Review: Ginseng Roots #5

Ginseng Roots #5

How we use the soil beneath our feet says a lot about humankind. Humans have toiled the land for our sustenance. This fact makes the future bleak, as this skillset is slowly disappearing and fewer and fewer farmers exist. Industrialization has made this profession an option but it’s still a necessity for our future.

Unfortunately what happens is that the world tilts to big corporations and the world of farming has gone this way as well. Family-based farmers are slowly becoming a thing of the past. The tradition goes back further than most people would even know. In Ginseng Roots #5, Craig Thompson gives readers another lesson in history. It’s one that shows how early Americans ate off the land.

We find the Thompson siblings visiting their neighbor, Bear, who also owns a Ginseng farm, as we soon find out it has been with his family for a very long time, going back to when the French first came to America and started to trade with the Native Americans. As Thompson eventually tells the reader of the Beaver Wars, where the French, Dutch and indigenous peoples fought each other to reap profits off of the natural resources that the land yielded and how it lead to the Treaty Du Chen which divided the state of Wisconsin amongst the tribes and designated plots of land for white settlement. We also find out how the Great Depression and the age of industrialization where the introduction of chemicals into soil gave a crushing blow to what were Ginseng empires all throughout Wisconsin, as the rule of Chairman Mao, changed China’s trade agreement in 1950 from agricultural to industrial, making the need for Ginseng from America almost obsolete. It was not until 1970, where the American Ginseng industry got revived, but one dependent on the chemicals that the big corporations mass-produced. By the issue’s end, Thompson introduces us to his other love after comics, guns, one which allowed him to find himself.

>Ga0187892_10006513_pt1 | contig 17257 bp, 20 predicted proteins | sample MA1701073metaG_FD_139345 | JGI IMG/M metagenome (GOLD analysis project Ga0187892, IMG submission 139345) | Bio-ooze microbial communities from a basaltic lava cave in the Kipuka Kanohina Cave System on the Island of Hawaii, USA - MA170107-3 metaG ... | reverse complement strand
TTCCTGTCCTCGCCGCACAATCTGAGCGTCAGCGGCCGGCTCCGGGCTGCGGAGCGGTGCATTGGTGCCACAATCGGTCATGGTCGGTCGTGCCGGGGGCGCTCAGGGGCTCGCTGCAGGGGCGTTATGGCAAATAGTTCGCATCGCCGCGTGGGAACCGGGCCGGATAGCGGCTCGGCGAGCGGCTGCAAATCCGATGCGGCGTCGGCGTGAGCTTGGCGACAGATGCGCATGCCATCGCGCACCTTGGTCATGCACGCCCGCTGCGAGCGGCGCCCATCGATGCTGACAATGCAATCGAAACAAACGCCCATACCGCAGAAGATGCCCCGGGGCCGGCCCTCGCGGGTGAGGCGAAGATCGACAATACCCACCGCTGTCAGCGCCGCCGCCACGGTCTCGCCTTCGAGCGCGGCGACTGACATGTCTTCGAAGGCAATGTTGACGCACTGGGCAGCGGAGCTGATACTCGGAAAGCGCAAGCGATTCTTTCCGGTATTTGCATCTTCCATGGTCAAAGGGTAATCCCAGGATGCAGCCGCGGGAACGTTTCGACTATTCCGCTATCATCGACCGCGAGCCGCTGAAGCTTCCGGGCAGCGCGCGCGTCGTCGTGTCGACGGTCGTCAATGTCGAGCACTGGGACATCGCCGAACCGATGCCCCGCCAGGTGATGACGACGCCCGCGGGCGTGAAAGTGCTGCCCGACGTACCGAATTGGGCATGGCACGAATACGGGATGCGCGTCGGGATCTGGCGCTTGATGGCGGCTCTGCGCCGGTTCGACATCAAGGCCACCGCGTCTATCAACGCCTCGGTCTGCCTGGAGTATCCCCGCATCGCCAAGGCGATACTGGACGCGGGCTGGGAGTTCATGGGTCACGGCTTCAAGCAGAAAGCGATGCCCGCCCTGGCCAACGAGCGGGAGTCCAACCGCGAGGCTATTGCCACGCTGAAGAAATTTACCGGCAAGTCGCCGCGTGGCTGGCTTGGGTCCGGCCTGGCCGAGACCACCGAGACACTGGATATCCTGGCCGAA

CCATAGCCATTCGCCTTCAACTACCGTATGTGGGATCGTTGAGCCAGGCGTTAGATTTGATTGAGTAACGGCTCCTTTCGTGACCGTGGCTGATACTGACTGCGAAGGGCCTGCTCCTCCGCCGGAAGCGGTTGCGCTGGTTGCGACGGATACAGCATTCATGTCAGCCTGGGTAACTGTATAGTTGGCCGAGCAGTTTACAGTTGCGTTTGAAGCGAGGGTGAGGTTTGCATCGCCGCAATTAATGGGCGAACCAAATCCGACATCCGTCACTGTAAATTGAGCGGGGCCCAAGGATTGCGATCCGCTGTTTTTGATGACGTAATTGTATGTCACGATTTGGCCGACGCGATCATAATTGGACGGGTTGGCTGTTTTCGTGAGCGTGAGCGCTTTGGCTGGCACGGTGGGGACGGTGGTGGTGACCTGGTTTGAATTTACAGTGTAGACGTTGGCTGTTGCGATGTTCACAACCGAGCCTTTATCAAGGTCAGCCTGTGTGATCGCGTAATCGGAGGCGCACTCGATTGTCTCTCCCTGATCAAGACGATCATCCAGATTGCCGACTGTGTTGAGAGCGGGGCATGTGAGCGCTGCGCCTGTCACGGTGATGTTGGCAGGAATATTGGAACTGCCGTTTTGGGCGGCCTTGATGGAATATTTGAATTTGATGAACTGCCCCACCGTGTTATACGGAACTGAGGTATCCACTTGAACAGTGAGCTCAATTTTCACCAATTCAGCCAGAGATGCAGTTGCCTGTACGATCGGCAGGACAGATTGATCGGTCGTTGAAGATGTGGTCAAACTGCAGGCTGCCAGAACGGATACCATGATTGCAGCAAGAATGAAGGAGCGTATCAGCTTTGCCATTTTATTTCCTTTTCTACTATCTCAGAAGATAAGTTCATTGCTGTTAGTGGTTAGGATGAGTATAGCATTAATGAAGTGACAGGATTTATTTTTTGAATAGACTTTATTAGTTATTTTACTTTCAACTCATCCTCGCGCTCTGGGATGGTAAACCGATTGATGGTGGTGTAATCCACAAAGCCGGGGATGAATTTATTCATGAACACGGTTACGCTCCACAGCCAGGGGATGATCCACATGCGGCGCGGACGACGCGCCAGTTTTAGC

Overall, Ginseng Roots #5 is a mesmerizing issue that is a pure master class. The story by Thompson is genuine. The art by Thompson is breathtaking. Altogether, Thompson gives the reader, a class in geopolitics.